The structural organization of the interface characterizing binding, assembly and recognition of biomolecules on inorganic surfaces has attracted considerable attention in the domains of catalysis and prebiotic chemistry. In the context of origins-of-life chemistry, this study is focused on the catalytic effect of a silica surface on amino acids condensation, more precisely on two amino acids, Leucine and Glutamic acid, adsorbed on silica nanoparticles. It takes into consideration the important effect of hydration on the system. Solid state NMR is a choice technique for surface characterization and observation of bonding at the atomic level, as well as local proximities between the amino acid and the silica surface sites.
13C and 15N CP-MAS NMR and 2D-HETCOR experiments allowed to characterize the structure of adsorption complexes at the interface, involving amino acids, surface groups, and water molecules. At high surface coverages, both crystalline and adsorbed Leucine exist in the samples, while only adsorbed forms of leucine were observed at rather low surface coverage (3%Leu/SiO2). The same type of approach was applied to Glutamic Acid, but the adsorbed form was predominant only at much lesser loadings (0.3%Glu/SiO2) than those observed for Leucine. The sensitivity of NMR compared to other characterization techniques is low; however, we were able to use 13C and 15N-enriched amino acids which gave us information on the evolution of chemical shifts, after adsorption and upon drying in careful conditions, even for such low loadings.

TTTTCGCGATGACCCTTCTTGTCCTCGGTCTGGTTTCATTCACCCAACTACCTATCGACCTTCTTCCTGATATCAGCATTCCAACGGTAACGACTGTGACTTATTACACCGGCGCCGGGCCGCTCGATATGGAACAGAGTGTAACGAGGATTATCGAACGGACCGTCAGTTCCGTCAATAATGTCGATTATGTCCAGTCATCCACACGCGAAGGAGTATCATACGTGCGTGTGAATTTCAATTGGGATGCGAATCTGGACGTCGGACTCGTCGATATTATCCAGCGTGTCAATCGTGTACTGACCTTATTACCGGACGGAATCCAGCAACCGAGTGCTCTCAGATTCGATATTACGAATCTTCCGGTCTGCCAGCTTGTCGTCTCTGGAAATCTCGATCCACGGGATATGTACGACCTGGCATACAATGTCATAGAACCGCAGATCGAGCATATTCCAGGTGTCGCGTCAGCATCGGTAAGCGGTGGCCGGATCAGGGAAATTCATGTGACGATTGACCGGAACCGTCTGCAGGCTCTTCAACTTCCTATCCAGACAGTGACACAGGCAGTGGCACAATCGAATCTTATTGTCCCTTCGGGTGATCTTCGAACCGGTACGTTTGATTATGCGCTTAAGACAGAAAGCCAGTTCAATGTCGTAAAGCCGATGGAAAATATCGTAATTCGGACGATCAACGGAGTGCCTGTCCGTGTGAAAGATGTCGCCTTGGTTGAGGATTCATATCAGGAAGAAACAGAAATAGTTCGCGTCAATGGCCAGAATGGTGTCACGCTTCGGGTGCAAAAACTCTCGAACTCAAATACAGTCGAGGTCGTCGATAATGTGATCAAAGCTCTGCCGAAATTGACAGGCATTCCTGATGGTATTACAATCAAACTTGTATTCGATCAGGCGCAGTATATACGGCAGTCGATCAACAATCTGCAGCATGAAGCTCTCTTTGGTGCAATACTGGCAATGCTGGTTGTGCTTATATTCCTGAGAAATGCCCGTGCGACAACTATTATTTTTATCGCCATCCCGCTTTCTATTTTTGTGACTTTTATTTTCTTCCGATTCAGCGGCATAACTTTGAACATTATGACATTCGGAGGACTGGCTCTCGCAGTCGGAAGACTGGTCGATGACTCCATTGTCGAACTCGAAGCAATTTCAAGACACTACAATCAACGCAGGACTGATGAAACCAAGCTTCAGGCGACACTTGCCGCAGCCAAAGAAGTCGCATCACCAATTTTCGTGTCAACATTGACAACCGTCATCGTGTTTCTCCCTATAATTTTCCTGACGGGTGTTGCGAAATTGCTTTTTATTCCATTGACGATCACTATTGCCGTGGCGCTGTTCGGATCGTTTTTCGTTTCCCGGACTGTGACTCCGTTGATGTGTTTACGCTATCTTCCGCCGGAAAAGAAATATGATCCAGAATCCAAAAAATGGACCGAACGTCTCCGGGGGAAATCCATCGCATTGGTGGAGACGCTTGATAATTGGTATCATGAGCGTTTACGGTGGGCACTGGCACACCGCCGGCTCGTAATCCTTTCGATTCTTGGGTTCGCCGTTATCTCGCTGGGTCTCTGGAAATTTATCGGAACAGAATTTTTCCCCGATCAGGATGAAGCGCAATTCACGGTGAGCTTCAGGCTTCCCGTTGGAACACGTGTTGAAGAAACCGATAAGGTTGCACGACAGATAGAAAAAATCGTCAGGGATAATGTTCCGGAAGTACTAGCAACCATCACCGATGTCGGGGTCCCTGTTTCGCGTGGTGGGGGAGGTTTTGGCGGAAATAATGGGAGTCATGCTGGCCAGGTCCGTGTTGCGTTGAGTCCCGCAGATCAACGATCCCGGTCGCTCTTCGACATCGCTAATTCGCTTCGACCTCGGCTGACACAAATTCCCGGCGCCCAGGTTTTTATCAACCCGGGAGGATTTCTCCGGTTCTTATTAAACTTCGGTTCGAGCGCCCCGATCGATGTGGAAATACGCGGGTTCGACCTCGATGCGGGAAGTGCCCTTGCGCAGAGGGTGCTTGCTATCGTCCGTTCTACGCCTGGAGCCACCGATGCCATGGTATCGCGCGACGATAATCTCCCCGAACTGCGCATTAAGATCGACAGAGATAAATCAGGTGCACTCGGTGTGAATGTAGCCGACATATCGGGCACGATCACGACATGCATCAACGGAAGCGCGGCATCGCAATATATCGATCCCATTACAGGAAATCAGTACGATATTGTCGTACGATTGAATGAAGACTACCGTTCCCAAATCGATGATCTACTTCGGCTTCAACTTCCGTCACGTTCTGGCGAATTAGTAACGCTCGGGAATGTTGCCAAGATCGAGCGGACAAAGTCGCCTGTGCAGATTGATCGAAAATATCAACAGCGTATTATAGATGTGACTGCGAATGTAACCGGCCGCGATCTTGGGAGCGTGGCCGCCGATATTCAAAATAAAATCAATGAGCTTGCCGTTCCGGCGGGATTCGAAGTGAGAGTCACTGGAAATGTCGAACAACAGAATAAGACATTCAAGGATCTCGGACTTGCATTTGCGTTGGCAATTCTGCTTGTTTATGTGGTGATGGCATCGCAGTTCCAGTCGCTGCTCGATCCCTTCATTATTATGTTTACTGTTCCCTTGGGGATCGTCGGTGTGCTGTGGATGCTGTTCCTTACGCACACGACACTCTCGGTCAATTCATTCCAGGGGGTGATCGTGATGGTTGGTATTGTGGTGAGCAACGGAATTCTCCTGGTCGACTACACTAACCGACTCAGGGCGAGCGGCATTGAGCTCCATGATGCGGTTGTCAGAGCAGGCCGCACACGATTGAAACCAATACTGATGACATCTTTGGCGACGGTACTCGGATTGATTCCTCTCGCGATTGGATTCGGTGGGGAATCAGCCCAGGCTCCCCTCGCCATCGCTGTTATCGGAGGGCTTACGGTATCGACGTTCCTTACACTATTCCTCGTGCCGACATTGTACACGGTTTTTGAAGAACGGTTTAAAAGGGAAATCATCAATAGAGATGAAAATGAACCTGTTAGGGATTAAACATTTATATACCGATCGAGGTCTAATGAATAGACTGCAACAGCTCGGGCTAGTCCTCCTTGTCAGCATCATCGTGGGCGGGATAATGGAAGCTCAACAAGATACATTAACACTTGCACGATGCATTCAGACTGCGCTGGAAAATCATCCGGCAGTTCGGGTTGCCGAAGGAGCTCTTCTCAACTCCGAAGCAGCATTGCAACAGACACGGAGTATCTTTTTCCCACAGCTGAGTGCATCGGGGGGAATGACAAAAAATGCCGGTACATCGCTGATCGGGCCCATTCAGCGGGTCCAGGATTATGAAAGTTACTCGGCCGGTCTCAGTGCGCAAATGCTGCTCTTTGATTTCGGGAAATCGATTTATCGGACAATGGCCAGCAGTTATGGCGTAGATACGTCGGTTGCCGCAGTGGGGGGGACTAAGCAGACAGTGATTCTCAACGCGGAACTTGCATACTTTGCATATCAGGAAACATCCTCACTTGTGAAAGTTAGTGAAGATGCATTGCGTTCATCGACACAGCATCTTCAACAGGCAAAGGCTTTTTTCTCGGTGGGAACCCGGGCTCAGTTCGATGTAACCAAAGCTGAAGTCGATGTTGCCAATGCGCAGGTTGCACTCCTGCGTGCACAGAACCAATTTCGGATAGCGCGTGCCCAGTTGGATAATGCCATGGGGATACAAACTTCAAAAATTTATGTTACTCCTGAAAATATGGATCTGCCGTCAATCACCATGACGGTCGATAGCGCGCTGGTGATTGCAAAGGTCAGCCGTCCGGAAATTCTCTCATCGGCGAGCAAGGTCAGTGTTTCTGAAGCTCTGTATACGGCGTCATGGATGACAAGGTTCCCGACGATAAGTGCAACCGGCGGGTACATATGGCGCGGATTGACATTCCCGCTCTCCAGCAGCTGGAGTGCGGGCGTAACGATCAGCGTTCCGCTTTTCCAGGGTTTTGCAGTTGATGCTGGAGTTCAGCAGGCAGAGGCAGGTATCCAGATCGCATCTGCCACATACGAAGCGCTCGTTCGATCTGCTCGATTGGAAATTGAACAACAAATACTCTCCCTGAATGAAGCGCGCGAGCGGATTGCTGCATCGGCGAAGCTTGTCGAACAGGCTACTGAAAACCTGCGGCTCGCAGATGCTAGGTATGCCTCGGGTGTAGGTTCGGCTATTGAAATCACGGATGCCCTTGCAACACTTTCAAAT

Hydration was a key parameter in our experiments and samples with varying degrees of hydration were studied experimentally by NMR, and also by computational methods such as DFT simulation. Water turned out to mediate the interaction of molecules with silanols of the silica surface.